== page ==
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Kangerlussuaq Sisimiut 2020 trek

Trek with the Best Girlfriends – Kangerlussuaq – Sisimiut

For many years, I had the trek from Kangerlussuaq to Sisimiut on my bucket list. The Corona situation put a halt to all international vacation plans, so my family and I had the opportunity to explore our own country.

On June 16, 2020, while chatting with my friend Magdaline on Messenger, we decided that we would trek from Kangerlussuaq to Sisimiut this year. The next day, I asked our other trekking friends if they were interested, and our friend Evi immediately agreed. My two wonderful globetrotter friends, with whom I have experienced many amazing things around the world over the past years, naturally, it had to be the three of us ❤️. We have run Vasaloppet in Sweden, Birkebeineren in Norway, Nice half marathon, participated in the Arctic Circle Race in Sisimiut several times, and trekked and run in Nuuk together.

Magdaline, Evi, and I decided on dates and planned to complete the trek in 6 days with 5 overnight stays. We booked and bought tickets, and preparations began.

If you are interested in the training leading up to the trek, equipment, clothing, food, and how we prepared in general, please read previous blog posts.

Arrival in Kangerlussuaq

On Saturday, August 15, after 2 months of preparation, we arrived at the airport, excited and happy that the time had finally come. We took the flight from Nuuk to Kangerlussuaq, landed at 10:15 am, took care of necessities, filled our water bottles, and were immediately driven to Kellyville by the lovely Heidi Schermer ❤️

On our way to Kangerlussuaq

Kangerlussuaq – Katiffik

From Kangerlussuaq to Katiffik, it was a 24 km trek. It’s quite long and feels even longer in your head. The first 10 km are saltwater lakes, so it’s important to refuel in Kangerlussuaq to have enough water. We did that and were sent off beautifully by lovely Hedi Schermer and her son, just after Kellyville (which is 12-15 km from Kangerlussuaq airport).

We made sure we wouldn’t get cold 😆

We started with a slight detour as work on the road to Sisimiut had begun (they had reached 1 km of the road, we were told by one of the workers). So the journey continued along mirror-like lakes and through the beautiful green and autumn-colored nature.

We were told that the first part of the trek was relatively straightforward and highway-like. That’s not entirely true; from Kangerlussuaq to Katiffik, the terrain is varied, up and down, dry and mossy, etc. I mention this because we expected an easy walk all the way on the first day, but it wasn’t. It was fairly tough and long with 17 kg backpacks. But damn, it was beautiful, truly beautiful!

The weather was perfect, the sun had started to peek through the clouds, and the warmth hit us quickly, so we took off our jackets. We kept an eye on the map and constantly checked if we were on the right track, well-assisted by a very clear path and cairns (we love cairns). After a 14 km walk, when we wanted to take a break and have a little lunch, we sat by a lake, dried our feet (wet from sweat and moss), and it was wonderful.

Aaah, dry socks

After about an hour, when we wanted to continue, we momentarily lost the trail as we ended up in a wet area. But we walked in the direction we assumed would lead us back to the trail for 5 minutes, and there it was, and we were back on track.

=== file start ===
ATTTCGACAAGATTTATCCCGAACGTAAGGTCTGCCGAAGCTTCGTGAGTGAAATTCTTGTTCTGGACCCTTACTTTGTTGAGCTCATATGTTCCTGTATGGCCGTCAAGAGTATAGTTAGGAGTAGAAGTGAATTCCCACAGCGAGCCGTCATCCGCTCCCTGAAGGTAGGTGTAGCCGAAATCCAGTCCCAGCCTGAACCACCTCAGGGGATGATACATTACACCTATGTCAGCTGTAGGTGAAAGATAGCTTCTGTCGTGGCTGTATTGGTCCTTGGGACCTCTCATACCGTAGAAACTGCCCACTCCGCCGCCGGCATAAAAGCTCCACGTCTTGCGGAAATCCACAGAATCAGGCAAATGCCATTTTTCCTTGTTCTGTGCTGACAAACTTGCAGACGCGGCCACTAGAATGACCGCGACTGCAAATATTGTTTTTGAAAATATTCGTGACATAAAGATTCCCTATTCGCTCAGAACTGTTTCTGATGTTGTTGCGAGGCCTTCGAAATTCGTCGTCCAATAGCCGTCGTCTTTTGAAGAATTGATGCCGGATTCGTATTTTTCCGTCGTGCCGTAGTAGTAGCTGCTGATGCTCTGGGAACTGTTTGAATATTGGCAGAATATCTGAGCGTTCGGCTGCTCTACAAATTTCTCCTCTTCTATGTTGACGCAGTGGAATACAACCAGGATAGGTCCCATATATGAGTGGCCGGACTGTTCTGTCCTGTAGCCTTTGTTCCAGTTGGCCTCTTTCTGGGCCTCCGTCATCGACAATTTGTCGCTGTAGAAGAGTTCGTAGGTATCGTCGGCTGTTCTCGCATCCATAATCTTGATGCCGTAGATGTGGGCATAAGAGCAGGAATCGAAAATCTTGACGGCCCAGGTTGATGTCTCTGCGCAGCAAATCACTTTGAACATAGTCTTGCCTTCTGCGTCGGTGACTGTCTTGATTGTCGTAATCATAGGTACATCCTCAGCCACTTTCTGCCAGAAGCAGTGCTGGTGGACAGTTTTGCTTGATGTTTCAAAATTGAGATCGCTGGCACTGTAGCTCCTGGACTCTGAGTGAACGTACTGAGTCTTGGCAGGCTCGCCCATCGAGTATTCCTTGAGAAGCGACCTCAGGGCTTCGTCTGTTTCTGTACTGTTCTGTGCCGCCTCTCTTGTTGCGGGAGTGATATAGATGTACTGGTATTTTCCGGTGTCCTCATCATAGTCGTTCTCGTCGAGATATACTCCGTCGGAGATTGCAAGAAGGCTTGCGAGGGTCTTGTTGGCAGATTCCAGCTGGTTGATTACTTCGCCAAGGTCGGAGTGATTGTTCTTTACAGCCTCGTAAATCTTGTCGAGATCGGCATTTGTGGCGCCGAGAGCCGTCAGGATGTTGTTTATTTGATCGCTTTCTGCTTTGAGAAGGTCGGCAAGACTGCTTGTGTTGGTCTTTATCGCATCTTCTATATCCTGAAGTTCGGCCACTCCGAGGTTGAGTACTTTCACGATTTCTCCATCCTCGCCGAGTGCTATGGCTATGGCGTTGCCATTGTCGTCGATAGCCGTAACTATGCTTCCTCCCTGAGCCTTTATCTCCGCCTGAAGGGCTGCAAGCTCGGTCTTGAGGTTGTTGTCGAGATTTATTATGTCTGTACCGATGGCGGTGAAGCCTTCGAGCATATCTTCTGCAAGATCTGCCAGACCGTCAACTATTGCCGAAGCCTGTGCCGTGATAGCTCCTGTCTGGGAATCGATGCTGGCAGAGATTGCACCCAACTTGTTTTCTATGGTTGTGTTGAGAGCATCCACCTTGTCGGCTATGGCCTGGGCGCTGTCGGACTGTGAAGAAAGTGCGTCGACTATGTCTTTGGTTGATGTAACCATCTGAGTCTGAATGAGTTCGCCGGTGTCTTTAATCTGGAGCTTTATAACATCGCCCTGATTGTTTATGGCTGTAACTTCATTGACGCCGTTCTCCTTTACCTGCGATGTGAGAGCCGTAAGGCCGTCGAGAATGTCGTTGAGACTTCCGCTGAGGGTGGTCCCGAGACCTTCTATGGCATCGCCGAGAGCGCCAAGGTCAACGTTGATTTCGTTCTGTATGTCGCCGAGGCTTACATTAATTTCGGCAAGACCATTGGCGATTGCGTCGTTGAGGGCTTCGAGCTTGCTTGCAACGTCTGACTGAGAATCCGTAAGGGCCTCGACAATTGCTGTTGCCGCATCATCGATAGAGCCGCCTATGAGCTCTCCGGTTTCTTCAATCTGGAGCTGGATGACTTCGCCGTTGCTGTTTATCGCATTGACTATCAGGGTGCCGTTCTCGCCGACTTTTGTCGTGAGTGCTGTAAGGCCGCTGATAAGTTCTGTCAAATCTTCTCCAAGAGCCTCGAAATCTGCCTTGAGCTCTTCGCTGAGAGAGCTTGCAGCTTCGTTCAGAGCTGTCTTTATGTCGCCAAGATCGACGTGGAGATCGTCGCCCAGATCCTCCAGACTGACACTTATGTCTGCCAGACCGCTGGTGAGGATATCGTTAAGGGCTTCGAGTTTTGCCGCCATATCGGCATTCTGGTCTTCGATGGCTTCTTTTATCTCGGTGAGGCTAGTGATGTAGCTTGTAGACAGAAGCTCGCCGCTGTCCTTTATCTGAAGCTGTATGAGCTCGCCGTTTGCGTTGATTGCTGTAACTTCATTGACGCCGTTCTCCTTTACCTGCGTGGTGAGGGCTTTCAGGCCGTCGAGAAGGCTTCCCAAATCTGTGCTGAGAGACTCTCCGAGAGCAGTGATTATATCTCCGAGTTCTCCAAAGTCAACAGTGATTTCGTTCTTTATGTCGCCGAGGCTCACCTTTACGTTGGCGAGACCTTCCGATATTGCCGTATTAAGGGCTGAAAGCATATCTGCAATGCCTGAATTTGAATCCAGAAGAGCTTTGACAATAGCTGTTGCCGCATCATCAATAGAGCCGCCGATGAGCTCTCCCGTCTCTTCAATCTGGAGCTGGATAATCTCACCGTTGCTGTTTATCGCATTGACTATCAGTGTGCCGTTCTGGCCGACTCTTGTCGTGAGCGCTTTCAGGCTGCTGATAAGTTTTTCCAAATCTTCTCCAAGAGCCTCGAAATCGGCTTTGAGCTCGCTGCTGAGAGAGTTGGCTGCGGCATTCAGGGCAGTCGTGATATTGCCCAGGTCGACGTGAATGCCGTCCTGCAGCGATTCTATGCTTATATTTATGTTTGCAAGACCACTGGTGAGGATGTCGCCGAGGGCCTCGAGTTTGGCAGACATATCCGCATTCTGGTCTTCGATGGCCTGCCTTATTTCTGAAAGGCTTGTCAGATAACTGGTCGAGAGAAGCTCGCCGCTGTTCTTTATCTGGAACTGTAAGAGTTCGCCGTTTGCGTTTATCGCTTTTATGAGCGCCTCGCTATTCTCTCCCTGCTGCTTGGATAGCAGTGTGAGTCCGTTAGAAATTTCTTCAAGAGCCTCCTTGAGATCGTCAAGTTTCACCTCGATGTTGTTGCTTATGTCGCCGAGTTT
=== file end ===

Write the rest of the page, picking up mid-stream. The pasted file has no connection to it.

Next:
We saw 3 reindeer on the way; one of them made a great impression on us as it was so majestic and totally unaffected by us. Beautiful animal.

Wooow What an animal😍

The last couple of kilometers were tough on shoulders, lower back, and legs; the body was a bit shocked by the many hours of trekking with a 17 kg backpack. Every time we took off the backpack for a little break, it felt like we were lifting off and weightless. We stumbled around like drunken people; it was a bit wild 😂😂.

According to my Suunto watch, we reached the Katiffik hut after 23.76 km of hiking in 8 hours and 26 hours including breaks. A tiny hut with room for 6 (if you pack tightly), located by Lake Amitsorsuaq, a huge 20 km long lake that looks like the sea.

We had the hut to ourselves 🤗

We unpacked, turned on the Jetboil to heat water for our food, and went down to the lake for a much-needed and refreshing cold bath.

Before we left home, we had all taped our ankles, toes, heels, and insteps to prevent blisters and injuries. Upon arrival, all the tape was removed, and during breakfast, we started a new round of taping. Since we spent a lot of time on it and were quite good at it, we jokingly established the Bandage Association. Damn, how we taped; hahahahahhhhaaa, we agreed that we would end up reaching Sisimiut as mummies.

Nuummiut Sisimiunut apuukkiartortut

Katiffik – kanocenteret

On Sunday, August 16, we woke up around 7:30 to the most beautiful weather. The sun was shining over the giant lake, Amitsorsuaq.


I slept well, even though I took a long time trying to fall asleep. When you are three girls out in the giant unknown nature, you can easily let your thoughts wander, which doesn’t help with peace of mind. A small sound, silence, imagination of Qivittut, psychopaths, polar bears, and more can easily raise the pulse. But I know it’s useless, so I decided to let go of those thoughts, find peace in my body, and fell asleep.

We got up, had our breakfast, loosely taped ourselves, and packed up.

The route along Lake Amitsorsuaq is the most accessible on the entire route. 15 km straight along the lake, a really beautiful trip.